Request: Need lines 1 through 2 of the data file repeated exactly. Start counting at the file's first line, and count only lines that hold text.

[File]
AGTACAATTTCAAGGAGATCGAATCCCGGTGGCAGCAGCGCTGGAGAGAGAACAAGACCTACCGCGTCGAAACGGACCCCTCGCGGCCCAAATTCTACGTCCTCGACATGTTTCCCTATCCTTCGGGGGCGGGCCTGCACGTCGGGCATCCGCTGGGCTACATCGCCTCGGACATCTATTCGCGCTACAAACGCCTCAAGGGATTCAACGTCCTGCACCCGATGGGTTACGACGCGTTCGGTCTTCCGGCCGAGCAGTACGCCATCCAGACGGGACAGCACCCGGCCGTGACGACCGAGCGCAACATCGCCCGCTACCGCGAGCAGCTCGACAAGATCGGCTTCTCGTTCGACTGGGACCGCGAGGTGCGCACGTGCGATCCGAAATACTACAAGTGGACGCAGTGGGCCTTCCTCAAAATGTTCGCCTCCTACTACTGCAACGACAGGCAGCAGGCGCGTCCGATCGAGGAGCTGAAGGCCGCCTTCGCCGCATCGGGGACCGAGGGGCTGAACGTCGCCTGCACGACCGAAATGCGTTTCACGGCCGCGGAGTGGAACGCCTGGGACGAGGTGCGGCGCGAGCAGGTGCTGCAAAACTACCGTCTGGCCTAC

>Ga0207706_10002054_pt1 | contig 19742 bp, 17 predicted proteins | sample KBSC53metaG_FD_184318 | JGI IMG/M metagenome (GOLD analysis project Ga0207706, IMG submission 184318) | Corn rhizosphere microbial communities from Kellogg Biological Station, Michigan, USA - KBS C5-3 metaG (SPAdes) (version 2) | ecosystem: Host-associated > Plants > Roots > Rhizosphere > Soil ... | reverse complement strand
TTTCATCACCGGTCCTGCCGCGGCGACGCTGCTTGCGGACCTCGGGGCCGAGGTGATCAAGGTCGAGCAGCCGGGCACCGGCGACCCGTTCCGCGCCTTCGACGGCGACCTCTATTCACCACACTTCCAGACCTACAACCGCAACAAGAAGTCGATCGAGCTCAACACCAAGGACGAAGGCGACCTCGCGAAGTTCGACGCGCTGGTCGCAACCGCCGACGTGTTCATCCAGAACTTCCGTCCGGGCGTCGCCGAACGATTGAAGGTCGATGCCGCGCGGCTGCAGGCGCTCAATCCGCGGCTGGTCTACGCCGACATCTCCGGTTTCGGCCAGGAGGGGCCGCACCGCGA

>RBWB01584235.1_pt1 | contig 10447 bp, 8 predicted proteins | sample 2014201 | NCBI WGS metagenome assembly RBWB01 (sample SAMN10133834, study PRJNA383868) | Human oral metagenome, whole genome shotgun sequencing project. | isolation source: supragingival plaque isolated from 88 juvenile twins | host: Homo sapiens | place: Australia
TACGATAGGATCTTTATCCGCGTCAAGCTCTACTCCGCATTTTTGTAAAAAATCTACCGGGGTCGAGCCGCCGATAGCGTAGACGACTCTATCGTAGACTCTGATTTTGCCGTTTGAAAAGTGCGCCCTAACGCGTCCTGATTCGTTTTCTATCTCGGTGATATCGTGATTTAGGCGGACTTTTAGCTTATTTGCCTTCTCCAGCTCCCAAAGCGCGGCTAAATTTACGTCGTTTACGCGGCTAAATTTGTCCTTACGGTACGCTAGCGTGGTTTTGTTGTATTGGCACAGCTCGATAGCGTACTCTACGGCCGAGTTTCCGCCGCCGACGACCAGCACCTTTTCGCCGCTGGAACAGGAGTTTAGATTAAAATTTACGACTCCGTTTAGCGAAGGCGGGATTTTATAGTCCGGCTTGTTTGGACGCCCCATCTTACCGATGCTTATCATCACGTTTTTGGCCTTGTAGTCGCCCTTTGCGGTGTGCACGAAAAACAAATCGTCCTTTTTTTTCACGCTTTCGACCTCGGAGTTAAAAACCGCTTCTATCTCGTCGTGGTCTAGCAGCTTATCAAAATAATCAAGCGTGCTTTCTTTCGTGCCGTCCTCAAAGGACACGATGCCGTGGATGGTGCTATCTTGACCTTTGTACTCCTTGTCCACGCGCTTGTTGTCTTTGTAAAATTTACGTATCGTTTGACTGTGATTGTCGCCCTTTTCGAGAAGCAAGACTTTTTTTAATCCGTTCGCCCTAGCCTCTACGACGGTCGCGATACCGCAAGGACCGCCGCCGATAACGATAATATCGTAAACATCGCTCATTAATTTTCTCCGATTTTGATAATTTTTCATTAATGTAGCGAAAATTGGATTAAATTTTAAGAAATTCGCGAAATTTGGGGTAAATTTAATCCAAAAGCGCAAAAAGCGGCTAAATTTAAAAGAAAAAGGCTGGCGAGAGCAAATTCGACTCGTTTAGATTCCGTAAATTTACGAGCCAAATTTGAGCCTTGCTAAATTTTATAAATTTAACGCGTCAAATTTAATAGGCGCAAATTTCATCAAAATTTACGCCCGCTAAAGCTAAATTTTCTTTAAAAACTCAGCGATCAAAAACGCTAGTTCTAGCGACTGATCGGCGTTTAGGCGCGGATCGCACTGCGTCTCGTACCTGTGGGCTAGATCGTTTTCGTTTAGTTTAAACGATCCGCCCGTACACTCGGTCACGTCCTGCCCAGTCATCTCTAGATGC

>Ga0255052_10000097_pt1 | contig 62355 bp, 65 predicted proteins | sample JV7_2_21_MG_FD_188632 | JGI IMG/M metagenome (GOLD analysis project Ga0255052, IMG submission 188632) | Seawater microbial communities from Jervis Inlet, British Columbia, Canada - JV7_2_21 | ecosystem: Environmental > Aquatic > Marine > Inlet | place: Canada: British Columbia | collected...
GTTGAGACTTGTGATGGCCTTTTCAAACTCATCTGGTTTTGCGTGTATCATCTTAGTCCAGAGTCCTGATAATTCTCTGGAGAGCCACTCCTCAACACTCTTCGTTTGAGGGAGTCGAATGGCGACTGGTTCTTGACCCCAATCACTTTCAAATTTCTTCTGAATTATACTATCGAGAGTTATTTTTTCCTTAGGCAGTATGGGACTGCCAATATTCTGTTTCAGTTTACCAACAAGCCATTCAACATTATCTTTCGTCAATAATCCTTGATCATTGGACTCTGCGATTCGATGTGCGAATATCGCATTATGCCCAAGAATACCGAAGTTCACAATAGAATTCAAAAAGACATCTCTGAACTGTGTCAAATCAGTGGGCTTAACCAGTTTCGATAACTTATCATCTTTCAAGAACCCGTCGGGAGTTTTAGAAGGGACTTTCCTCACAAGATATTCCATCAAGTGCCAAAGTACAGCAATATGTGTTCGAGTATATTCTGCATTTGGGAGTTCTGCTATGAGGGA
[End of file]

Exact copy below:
AGTACAATTTCAAGGAGATCGAATCCCGGTGGCAGCAGCGCTGGAGAGAGAACAAGACCTACCGCGTCGAAACGGACCCCTCGCGGCCCAAATTCTACGTCCTCGACATGTTTCCCTATCCTTCGGGGGCGGGCCTGCACGTCGGGCATCCGCTGGGCTACATCGCCTCGGACATCTATTCGCGCTACAAACGCCTCAAGGGATTCAACGTCCTGCACCCGATGGGTTACGACGCGTTCGGTCTTCCGGCCGAGCAGTACGCCATCCAGACGGGACAGCACCCGGCCGTGACGACCGAGCGCAACATCGCCCGCTACCGCGAGCAGCTCGACAAGATCGGCTTCTCGTTCGACTGGGACCGCGAGGTGCGCACGTGCGATCCGAAATACTACAAGTGGACGCAGTGGGCCTTCCTCAAAATGTTCGCCTCCTACTACTGCAACGACAGGCAGCAGGCGCGTCCGATCGAGGAGCTGAAGGCCGCCTTCGCCGCATCGGGGACCGAGGGGCTGAACGTCGCCTGCACGACCGAAATGCGTTTCACGGCCGCGGAGTGGAACGCCTGGGACGAGGTGCGGCGCGAGCAGGTGCTGCAAAACTACCGTCTGGCCTAC

>Ga0207706_10002054_pt1 | contig 19742 bp, 17 predicted proteins | sample KBSC53metaG_FD_184318 | JGI IMG/M metagenome (GOLD analysis project Ga0207706, IMG submission 184318) | Corn rhizosphere microbial communities from Kellogg Biological Station, Michigan, USA - KBS C5-3 metaG (SPAdes) (version 2) | ecosystem: Host-associated > Plants > Roots > Rhizosphere > Soil ... | reverse complement strand